ERIC Number: ED193691
Record Type: RIE
Publication Date: 1980-Oct
Reference Count: 0
The Relationship between Written Coherence and Thinking.
Goldstein, Elizabeth Odoroff
It was hypothesized that writers of sentence pairs with clear relationships would have better recall of second sentences than would writers of sentence pairs with unclear relationships. Clear connections between sentences in sentence pairs were defined as those sentences in which the language of the first sentence was explicitly picked up in the second sentence to fulfill a "given/new" contract. In each of ten papers used in the study, three pairs of connected sentences were selected that honored the given/new contract, as were two pairs of unconnected sentences violating the given/new framework. The central task in the study was for the writers of the term papers to try to remember the second sentence in each pair. Analyses showed that the ten writers tended to remember the second sentence of pairs with clear connections, but not the second sentence of pairs with unclear connections. Writers whose sentences were usually clearly connected had a better memory for clear connections than for unclear connections. Thus, the research demonstrated relationships between the structure of a writer's language and memory for that language, supporting the idea that the nature of the connections between sentences may be closely linked to the thinking processes of the writer. (RL)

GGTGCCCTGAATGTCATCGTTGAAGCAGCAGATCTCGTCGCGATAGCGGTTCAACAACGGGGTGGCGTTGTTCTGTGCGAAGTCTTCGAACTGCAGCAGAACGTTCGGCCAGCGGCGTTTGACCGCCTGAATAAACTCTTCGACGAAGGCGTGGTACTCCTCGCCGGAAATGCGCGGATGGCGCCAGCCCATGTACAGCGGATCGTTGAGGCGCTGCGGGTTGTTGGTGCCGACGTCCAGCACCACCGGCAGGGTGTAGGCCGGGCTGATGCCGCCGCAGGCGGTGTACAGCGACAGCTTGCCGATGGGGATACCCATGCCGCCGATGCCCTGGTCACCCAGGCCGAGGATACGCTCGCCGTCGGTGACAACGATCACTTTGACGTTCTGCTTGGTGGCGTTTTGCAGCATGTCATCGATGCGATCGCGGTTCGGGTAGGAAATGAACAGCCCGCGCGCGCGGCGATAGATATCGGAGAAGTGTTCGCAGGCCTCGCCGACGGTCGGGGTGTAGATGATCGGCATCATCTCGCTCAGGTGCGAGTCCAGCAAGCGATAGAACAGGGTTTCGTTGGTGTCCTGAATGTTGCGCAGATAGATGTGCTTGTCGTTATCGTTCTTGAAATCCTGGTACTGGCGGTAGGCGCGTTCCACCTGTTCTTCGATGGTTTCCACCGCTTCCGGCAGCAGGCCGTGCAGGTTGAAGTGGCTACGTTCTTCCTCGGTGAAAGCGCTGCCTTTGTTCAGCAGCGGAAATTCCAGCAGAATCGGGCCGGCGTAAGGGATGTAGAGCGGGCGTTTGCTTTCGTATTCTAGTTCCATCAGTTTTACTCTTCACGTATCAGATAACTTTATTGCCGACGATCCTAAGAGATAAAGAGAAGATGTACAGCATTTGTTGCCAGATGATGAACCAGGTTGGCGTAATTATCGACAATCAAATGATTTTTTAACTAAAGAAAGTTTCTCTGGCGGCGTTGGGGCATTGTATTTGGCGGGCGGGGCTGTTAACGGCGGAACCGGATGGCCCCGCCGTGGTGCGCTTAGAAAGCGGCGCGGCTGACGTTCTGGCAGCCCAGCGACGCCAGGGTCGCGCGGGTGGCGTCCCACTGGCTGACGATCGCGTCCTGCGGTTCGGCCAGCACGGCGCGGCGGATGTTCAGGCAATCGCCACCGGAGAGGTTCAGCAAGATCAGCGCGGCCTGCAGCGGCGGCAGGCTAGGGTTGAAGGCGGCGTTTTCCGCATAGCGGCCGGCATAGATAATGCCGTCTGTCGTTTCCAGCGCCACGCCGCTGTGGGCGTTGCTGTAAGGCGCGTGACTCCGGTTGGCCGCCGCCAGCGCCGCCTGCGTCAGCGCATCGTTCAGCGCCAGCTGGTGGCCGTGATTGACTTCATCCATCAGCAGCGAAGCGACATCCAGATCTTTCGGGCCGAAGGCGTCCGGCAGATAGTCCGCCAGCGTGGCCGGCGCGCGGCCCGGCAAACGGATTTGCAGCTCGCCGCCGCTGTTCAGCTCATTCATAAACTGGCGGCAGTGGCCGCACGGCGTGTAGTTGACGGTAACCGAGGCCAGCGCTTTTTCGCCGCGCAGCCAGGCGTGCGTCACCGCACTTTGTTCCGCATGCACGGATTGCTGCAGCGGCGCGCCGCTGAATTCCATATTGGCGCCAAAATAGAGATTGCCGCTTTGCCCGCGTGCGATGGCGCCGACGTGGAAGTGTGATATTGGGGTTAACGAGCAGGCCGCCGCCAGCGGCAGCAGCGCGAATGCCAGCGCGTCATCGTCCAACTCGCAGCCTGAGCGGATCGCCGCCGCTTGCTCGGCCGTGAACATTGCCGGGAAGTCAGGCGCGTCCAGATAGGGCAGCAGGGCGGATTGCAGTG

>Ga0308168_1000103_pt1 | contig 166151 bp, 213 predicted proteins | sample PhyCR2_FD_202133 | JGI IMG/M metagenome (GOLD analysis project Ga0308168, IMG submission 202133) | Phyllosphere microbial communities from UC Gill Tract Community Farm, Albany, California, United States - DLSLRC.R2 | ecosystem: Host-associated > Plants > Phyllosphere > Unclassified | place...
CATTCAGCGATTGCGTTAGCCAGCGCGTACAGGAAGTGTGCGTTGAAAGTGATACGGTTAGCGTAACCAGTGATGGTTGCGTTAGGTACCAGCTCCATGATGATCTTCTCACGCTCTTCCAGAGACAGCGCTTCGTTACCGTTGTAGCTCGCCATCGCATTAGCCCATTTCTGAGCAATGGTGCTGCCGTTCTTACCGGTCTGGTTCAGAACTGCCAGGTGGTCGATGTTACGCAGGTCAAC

Publication Type: Reports - Research; Speeches/Meeting Papers
Education Level: N/A
Authoring Institution: N/A
Note: Paper presented at the Meeting of the New York College English Association (Saratoga Springs, NY, October 3-4, 1980).